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Saturday, January 13, 2018











Ring them bells, ye heathen
From the city that dreams
Ring them bells from the sanctuaries
’Cross the valleys and streams
For they’re deep and they’re wide
And the world’s on its side
And time is running backwards
And so is the bride
Ring them bells St. Peter
Where the four winds blow
Ring them bells with an iron hand
So the people will know
Oh it’s rush hour now
On the wheel and the plow
And the sun is going down
Upon the sacred cow
Ring them bells Sweet Martha
For the poor man’s son
Ring them bells so the world will know
That God is one
Oh the shepherd is asleep
Where the willows weep
And the mountains are filled
With lost sheep
Ring them bells for the blind and the deaf
Ring them bells for all of us who are left
Ring them bells for the chosen few
Who will judge the many when the game is through
Ring them bells, for the time that flies
For the child that cries
When innocence dies
Ring them bells St. Catherine
From the top of the room
Ring them from the fortress
For the lilies that bloom
Oh the lines are long
And the fighting is strong
And they’re breaking down the distance
Between right and wrong
Copyright © 1989 by Special Rider Music



Tuesday, January 2, 2018

Simple Twist of Fate / I Can't Find U Anywhere






 I can’t find U anywhere*

They sat together in the park
As the evening sky grew dark
She looked at him and he felt a spark tingle to his bones
Bob Dylan, Simple Twist of Fate


Not in the pantry. Not on the porch. Not in the basement or the mezzanine. . Not coming or going on any of the 131 stairways, 19 escalators or 13 elevators. I searched each of the 284 rest rooms to no avail. I know how silly this seems, nonetheless, I even looked in each and every one of the 672 fire hose cabinets. I agree, all of this seems desperate if not downright insane. Hey, what can I say? That’s what love does to people. “This is the brain on love.” Fried like an egg. Love can make fools of people easier than rabbits can make babies.

I went to the garden for a smoke, sat down on a bench next to an old bewhiskered man in a ratty black trench coat and asked him if there were any secret corridors that the average visitor like me wasn’t aware of. He looked kind of official. There was some sort of insignia on his red beret and he was wearing a badge of some sort, mostly hidden by the lapel of his coat, making it impossible for me to read what it said. He definitely had a strange demeanor; a presence that was not ordinary. Stately, I would say. Yes, stately is an apt way to describe him.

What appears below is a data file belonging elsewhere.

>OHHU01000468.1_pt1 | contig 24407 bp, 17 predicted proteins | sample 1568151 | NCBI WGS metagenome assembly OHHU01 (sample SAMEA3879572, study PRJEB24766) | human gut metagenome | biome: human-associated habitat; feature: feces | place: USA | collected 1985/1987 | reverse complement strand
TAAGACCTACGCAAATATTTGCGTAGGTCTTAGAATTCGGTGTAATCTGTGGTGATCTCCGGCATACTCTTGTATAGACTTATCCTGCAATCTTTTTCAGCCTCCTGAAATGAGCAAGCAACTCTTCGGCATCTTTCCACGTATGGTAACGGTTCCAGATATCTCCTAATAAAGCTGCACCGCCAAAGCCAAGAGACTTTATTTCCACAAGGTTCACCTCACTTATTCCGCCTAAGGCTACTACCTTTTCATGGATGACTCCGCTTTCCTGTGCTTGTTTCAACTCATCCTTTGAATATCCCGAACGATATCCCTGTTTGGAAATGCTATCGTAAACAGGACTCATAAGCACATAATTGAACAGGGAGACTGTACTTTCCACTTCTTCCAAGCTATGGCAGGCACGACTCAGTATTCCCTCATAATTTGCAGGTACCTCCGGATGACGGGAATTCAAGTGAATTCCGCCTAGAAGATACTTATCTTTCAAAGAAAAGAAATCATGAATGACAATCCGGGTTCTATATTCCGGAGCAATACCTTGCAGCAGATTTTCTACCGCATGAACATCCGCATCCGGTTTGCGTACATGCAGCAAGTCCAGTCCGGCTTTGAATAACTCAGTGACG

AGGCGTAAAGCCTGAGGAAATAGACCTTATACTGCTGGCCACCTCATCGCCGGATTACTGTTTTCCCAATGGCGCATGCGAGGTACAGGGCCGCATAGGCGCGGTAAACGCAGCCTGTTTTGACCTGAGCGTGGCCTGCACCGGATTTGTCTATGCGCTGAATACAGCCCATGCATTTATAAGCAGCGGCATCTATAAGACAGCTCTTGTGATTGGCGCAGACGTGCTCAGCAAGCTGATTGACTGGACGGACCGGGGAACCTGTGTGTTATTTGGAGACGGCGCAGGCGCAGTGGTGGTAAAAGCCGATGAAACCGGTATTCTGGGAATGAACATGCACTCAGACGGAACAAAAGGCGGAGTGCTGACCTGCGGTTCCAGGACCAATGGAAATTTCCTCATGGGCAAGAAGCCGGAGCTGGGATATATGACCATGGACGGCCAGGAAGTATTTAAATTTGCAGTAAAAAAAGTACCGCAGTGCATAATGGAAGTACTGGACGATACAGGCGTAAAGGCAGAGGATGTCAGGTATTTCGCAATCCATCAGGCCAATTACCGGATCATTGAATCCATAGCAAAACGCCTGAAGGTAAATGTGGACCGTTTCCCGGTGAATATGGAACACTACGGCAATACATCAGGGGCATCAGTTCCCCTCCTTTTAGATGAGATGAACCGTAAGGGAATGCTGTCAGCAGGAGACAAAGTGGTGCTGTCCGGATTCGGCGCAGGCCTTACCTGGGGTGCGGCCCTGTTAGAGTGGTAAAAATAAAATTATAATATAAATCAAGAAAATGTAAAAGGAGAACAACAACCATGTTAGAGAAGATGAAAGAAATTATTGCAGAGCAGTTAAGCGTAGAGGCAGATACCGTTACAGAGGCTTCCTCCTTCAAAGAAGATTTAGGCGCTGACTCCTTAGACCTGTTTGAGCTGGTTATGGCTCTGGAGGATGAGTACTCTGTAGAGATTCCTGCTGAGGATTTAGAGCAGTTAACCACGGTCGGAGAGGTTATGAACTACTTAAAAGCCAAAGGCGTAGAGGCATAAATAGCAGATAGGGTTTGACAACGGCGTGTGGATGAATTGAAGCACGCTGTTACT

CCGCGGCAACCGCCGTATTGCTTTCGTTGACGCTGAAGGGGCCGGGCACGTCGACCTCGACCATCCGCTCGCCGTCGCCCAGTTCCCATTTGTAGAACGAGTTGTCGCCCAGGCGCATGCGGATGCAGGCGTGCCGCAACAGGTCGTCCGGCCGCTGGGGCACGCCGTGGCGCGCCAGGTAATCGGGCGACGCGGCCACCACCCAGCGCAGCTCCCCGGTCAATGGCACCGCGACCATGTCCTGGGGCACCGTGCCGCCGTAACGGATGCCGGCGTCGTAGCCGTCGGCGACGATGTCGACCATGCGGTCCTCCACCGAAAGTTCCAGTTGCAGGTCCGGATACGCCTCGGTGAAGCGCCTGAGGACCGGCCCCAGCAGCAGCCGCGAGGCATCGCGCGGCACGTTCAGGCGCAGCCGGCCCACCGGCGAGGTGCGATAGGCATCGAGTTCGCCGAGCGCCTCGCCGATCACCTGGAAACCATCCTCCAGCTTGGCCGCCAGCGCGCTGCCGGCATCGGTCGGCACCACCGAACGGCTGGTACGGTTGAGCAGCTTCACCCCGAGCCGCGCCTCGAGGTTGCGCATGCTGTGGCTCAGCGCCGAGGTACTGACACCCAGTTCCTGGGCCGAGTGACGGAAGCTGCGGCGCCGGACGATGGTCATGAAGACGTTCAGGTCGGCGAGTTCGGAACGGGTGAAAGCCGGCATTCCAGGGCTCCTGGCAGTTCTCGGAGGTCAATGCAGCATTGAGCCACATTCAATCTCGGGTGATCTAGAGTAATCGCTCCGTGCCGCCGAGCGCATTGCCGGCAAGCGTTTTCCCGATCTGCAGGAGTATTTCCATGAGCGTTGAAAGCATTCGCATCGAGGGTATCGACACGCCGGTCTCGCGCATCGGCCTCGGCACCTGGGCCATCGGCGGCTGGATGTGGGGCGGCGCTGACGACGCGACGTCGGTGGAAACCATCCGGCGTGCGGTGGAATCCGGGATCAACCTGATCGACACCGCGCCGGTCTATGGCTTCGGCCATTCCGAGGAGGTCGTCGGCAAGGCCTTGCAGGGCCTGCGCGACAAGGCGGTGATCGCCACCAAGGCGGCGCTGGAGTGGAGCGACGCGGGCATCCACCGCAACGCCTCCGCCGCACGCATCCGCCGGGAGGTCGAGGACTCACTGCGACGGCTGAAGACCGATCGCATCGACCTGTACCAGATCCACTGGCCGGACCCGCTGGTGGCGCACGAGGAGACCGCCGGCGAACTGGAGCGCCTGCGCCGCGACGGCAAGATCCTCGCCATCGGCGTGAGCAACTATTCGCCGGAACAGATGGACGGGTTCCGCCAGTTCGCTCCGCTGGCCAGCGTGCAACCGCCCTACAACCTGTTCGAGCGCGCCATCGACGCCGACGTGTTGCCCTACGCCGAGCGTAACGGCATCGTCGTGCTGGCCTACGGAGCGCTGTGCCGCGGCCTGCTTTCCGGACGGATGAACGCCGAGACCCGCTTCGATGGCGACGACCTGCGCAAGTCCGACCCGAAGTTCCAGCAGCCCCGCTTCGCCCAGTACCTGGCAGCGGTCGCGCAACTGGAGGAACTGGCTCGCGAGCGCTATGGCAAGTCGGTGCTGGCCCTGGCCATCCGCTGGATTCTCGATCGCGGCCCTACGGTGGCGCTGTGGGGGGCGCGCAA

He appeared to be thinking. His eyes seemed to be riveted on something far away. I wondered for a moment if he was a Knight Templar who somehow got lost in time. Me and my imagination. Watching the History channel too often. It was more like a Monty Python skit. He was eating a bologna sandwich. There was mayonnaise on his bottom lip and some more of it dribbling down his chin. It was nasty. I felt a bit bad for the old fellow, and yet, at the same time, I didn’t want to embarrass him and bring it to his attention by offering him a napkin. I never know what to do in cases like that.

Nevertheless, I wasn’t going to let anything sidetrack me. I was on a mission. I showed him the photograph I always carry. The one where we are sitting together on a park bench feeding pigeons right next to the “Do Not Feed the Pigeons” sign. He looked at it, took it from my hand, moved it closer to his eyes and peered at it as if he was examining evidence. Forensic love evidence. I was afraid he’d get mayonnaise on it so I took it from him quickly and slipped it back into my pocket. I persisted. “I’ve looked everywhere. I can’t find hide nor hair of him. He can’t have disappeared into thin air.”

He cocked his head to one side, smiled cynically, and looked to the sky as if searching for an answer, then he raised one bushy eyebrow and said, “Who knows. Maybe he did.” He reached into his pocket. “Oh good,” I said to myself, “he’s finally going to wipe that mayonnaise off his face.” I wasn’t prepared for what happened next. Instead of a napkin, he retrieved a harmonica. Yep. That’s right. A harmonica. I handed him a napkin. He wiped his face. And then he started to play; “It ain’t me, babe, no, no, no, it ain’t me, babe, it ain’t me …….."

*The letter “U” is nowhere to be found in the above short story, except for the title of course.




Saturday, December 2, 2017

Dylan Medley 1960s


The Times They Are A-Changin' 
Talking World War III Blues 
The Lonesome Death of Hattie Carroll 
Girl From The North Country
A Hard Rain's a Gonna Fall
Restless Farewell